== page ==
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Cafe Bionda: A Hot New Blond in the South Loop

By Chuck Sudo in Food on Jul 14, 2006 3:15PM

2006_07_biondaprime.jpgThe Rosebud restaurants will forever be associated with Alex Dana. However, a captain is only as good as his lieutenants, and Dana had a very good one in Joe Farina, his longtime former corporate chef. Under Farina’s helm, the Rosebud restaurants maintained a high quality control across the board, as Dana expanded his franchises with alarming frequency and swift, surgical precision, culminating in their brief partnering in Ballo, their hip twist on northern Italian cooking.

Around the same time that Farina left Rosebud, a nondescript Italian eatery was scraping by among all the monotonous town home construction in the South Loop. Here’s where Farina enters the picture, bringing his experience at - and name recognition from – Rosebud to energize the little bistro. The restaurant, now re-christened Café Bionda, has been doing some great business in the face of hit-or-miss reviews. The Reader’s David Hammond wrote that it “looks like a blond Mia Francesca clone” (“bionda” is Italian for “blond woman”), while Metromix had “no complaints about the food”. But it was this review from neighborhood acquaintances, the B News, that made Chicagoist place visiting Café Bionda on high priority. If a member of the Farnese gave it high marks, we knew that everything was copacetic. We finally made it there, and are happy to report that Café Bionda ranks with Koda and a late winter dinner at May Street Café as one of our best dining experiences of the year. We have our extensive review after the jump.

With Café Bionda, Farina doesn’t stray too far from the template he learned and implemented at Rosebud. Expect wonderful dishes bursting with flavor and cooked to perfection, served by a waitstaff that’s been expertly trained, in a comfortable dining atmosphere that offers white cloth elegance without the accompanying sticker shock. Hammond’s “blond Mia Francesca” comment is a reference to Café Bionda’s rustic Tuscan color scheme, which matches burgundy and mustard tones with dark, hardwood accents. This is a successful attempt to make the restaurant stand out from the cookie cutter town home complex in which it’s housed. The entrees are moderately sized. There’s no need to undo your belt after you’ve eaten here.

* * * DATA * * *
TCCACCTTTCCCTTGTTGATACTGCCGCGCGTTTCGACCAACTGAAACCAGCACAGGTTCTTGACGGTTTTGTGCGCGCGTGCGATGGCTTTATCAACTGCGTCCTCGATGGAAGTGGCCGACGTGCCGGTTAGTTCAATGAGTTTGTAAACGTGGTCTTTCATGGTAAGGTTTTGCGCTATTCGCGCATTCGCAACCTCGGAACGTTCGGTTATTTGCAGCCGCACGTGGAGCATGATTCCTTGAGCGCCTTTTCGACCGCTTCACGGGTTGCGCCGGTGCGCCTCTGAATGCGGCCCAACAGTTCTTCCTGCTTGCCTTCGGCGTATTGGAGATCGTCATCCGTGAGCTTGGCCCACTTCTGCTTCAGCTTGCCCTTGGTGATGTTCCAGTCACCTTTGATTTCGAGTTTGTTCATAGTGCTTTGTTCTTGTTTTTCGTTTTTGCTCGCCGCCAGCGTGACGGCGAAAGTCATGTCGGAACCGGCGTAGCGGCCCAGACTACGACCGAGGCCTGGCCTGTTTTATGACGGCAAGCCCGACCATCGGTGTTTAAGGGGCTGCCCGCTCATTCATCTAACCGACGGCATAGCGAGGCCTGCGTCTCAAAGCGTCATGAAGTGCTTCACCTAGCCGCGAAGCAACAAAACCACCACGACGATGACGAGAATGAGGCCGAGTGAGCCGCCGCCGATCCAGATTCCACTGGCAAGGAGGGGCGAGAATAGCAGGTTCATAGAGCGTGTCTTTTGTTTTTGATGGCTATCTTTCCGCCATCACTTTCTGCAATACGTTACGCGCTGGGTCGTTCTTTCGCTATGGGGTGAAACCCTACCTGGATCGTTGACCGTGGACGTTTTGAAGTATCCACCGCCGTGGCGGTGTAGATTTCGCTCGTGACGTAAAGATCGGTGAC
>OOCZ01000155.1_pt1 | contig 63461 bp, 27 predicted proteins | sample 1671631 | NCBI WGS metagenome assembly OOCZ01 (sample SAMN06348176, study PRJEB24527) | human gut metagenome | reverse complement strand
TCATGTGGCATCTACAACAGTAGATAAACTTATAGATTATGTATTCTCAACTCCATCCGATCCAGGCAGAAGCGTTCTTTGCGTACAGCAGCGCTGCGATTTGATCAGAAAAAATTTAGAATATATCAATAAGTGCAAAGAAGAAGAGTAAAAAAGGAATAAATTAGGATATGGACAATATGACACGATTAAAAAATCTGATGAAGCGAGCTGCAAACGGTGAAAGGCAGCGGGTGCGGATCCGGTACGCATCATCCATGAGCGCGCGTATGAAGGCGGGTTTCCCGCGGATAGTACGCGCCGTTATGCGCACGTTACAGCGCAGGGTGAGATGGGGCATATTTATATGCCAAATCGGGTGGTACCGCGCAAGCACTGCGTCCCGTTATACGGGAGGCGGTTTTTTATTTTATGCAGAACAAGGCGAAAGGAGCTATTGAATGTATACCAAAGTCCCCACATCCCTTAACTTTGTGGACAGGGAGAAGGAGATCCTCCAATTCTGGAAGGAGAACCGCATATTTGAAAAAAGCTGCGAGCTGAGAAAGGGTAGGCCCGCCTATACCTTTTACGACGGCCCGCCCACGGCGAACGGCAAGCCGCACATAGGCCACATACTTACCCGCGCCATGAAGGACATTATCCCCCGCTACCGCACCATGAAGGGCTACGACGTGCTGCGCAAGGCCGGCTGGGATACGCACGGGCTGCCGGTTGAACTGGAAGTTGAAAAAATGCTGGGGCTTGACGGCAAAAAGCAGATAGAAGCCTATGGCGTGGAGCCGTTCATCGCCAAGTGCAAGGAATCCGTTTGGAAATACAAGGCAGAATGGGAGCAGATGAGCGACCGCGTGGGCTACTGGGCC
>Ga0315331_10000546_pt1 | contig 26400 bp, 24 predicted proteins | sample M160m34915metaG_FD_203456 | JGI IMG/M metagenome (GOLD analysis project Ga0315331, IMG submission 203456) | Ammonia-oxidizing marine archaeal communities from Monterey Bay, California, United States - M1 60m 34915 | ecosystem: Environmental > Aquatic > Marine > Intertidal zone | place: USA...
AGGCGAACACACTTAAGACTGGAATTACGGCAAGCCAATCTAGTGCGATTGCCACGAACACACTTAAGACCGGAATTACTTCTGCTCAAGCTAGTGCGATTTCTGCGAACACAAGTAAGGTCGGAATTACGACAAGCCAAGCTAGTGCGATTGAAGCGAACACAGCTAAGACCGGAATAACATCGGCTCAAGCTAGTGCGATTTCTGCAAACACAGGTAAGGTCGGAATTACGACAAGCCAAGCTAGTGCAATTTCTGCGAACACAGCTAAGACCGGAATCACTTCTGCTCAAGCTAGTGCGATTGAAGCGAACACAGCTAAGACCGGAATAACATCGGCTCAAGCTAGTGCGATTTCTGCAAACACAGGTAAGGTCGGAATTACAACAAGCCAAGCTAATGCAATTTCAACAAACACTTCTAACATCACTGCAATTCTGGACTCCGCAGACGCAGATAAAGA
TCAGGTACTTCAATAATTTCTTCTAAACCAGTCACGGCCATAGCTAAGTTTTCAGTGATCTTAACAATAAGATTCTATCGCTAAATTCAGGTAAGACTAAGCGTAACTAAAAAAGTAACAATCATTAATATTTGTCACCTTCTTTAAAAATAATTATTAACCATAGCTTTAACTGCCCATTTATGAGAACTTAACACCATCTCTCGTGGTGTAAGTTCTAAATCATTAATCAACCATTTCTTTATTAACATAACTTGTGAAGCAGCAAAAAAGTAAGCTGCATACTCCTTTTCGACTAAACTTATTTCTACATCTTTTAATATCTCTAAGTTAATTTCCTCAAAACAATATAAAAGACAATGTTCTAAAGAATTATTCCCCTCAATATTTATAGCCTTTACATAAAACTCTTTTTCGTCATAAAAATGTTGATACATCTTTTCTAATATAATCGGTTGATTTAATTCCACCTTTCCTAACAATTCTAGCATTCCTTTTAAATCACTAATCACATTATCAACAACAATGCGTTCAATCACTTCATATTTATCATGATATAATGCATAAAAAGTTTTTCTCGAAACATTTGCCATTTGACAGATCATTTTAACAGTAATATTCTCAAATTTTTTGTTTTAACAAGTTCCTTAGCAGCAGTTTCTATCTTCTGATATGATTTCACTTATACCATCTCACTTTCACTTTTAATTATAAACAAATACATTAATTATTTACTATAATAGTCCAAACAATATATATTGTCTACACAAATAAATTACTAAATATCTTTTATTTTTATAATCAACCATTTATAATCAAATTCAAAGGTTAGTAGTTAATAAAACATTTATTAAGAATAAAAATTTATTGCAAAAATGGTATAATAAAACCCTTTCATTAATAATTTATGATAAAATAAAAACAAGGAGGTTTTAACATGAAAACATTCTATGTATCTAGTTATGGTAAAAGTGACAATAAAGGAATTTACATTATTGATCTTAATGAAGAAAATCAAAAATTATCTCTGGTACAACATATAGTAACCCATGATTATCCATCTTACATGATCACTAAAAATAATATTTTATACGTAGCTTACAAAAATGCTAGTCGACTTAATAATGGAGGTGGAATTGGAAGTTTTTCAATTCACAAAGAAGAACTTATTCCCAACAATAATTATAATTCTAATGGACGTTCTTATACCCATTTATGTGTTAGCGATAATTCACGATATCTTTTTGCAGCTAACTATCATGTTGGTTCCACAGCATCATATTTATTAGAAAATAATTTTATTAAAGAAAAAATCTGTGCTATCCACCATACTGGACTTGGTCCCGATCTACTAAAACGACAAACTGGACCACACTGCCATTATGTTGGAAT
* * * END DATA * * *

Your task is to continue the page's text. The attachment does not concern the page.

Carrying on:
2006_07_biondacheese.jpgCafé Bionda’s wine list is dominated by Italian varietals served by the glass or bottle, with a few California wines added. In a nice touch, fuller bodied, younger wines are decanted into personal-sized carafes, in order to soften the tannins. They also have an extensive cocktail list. Many of their creations use fresh squeezed juices prepared by a Zummo machine (anyone who’s been to Orange knows of the machines we’re talking about). Bottled beers include both Peroni and Birra Moretti; we opted for the latter, which paired well with both our appetizer and entrees.

From the meat and cheese antipasti menu, we ordered some aged provolone ($3) and bufala mozzarella ($4), which we generously spread across some Italian bread. The provolone had a crumbly texture, the aging reduced its sharpness, and it was complemented by the addition of basil. The mozzarella was perfect in texture, sweetness, and lightness. It spread like butter on the bread.

2006_07_biondapasta.jpgFor our entrée, we ordered the pasta de Genovese ($12). This dish was prepared with spicy, crumbled Italian sausage, tomato, and basil. Chicagoist orders pasta arrabiata whenever we can, and this dish made for a wonderful alternative. Served in a quaint ceramic bowl, it had a spice that built in intensity with each bite, yet never became unbearable. We finished our meal with a cappuccino digestif. Brewed from medium-bodied Lavazza espresso, our cappuccino had an amazing foam head topper that maintained its lacing, even after we tried to mix it into the espresso.

Café Bionda offers alfresco seating, which was completely occupied during our visit. Farina also has plans to open a raw bar, Bionda Reef, sometime in late summer or early fall. They currently offer a limited raw bar menu, at $2-3 a piece.

The far South Loop and Chinatown area is rapidly acquiring some destination restaurants, like Mulan and Cuatro. Café Bionda offers shirt-and-tie quality, without customers feeling the need to dress to the nines. It’s a great find, and a good excuse to travel out south for an evening. Café Bionda is located at 1924 S. State Street. They’re open 11 a.m. – 1 a.m. Monday through Saturday, and 4 p.m. – 10 p.m. Sundays. They accept reservations; to make one, call (312) 326-9800.